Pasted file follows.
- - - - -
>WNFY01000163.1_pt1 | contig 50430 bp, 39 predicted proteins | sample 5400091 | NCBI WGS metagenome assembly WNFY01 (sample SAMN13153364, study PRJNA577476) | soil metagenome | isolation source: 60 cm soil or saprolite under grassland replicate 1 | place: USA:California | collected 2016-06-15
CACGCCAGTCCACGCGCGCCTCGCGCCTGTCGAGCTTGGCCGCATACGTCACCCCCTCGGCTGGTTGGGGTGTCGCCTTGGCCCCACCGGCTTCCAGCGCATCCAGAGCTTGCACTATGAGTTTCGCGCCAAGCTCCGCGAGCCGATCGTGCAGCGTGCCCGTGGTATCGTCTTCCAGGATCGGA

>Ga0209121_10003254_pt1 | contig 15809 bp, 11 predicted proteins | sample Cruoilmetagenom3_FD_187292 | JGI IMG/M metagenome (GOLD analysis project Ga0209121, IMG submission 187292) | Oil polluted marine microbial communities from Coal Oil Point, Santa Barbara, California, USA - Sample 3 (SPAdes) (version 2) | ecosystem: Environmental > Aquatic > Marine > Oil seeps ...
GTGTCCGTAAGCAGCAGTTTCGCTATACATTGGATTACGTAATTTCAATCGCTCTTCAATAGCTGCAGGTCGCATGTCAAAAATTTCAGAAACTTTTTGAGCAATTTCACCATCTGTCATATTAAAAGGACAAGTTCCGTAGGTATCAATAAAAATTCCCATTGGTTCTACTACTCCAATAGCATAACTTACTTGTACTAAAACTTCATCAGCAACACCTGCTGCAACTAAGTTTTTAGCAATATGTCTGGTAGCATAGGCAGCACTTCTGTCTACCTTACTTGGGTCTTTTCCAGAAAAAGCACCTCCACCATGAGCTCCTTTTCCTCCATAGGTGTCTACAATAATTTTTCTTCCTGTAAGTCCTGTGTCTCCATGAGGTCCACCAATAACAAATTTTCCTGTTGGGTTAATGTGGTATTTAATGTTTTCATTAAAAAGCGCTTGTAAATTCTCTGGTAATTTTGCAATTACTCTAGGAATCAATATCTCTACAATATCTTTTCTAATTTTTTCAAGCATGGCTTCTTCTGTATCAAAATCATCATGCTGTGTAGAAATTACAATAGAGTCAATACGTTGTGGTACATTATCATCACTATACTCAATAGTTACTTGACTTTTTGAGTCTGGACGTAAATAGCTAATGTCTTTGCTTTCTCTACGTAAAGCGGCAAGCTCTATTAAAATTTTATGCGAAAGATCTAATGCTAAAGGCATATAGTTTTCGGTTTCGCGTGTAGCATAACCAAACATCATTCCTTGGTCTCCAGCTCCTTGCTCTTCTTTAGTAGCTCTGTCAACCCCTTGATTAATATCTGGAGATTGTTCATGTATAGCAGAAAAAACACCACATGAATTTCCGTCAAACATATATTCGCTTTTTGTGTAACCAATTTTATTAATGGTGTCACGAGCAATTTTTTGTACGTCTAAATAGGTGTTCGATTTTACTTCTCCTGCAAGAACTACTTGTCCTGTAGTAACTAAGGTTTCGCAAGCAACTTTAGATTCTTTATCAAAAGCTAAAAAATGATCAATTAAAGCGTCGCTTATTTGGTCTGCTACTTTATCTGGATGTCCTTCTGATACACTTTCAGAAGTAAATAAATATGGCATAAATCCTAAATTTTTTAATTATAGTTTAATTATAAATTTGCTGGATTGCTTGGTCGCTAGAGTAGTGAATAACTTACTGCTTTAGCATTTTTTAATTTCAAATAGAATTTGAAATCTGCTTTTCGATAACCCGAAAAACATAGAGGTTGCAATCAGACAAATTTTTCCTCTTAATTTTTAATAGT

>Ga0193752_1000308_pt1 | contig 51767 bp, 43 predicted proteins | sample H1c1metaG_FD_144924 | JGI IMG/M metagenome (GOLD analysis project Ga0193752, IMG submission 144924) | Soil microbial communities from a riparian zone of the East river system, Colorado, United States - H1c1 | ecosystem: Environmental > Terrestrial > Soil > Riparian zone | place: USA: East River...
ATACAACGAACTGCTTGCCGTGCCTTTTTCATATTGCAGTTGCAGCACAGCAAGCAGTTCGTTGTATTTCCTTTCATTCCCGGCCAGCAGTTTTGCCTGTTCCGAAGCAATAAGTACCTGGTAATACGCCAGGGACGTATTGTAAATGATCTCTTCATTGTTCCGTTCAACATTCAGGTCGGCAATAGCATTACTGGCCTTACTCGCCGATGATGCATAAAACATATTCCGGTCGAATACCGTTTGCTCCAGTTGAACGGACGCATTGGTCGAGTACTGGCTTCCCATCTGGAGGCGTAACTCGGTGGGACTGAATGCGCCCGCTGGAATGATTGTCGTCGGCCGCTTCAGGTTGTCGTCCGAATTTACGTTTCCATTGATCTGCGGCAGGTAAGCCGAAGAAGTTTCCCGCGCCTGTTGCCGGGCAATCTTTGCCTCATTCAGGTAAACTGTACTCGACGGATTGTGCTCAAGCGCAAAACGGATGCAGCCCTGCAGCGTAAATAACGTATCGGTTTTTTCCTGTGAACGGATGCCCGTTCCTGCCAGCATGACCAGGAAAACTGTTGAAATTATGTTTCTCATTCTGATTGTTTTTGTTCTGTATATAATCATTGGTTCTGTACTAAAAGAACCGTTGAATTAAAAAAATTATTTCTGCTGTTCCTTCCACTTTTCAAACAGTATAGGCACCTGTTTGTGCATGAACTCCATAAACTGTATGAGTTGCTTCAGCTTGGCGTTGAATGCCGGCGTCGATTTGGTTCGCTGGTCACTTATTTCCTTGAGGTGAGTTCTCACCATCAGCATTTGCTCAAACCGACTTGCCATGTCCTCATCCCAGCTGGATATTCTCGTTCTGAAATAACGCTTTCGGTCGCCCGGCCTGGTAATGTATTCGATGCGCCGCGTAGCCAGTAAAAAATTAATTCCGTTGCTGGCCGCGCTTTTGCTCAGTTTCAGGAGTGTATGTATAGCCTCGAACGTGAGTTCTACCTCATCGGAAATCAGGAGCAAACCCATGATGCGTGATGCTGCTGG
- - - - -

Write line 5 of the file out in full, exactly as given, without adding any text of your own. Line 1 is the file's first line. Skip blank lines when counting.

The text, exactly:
>Ga0193752_1000308_pt1 | contig 51767 bp, 43 predicted proteins | sample H1c1metaG_FD_144924 | JGI IMG/M metagenome (GOLD analysis project Ga0193752, IMG submission 144924) | Soil microbial communities from a riparian zone of the East river system, Colorado, United States - H1c1 | ecosystem: Environmental > Terrestrial > Soil > Riparian zone | place: USA: East River...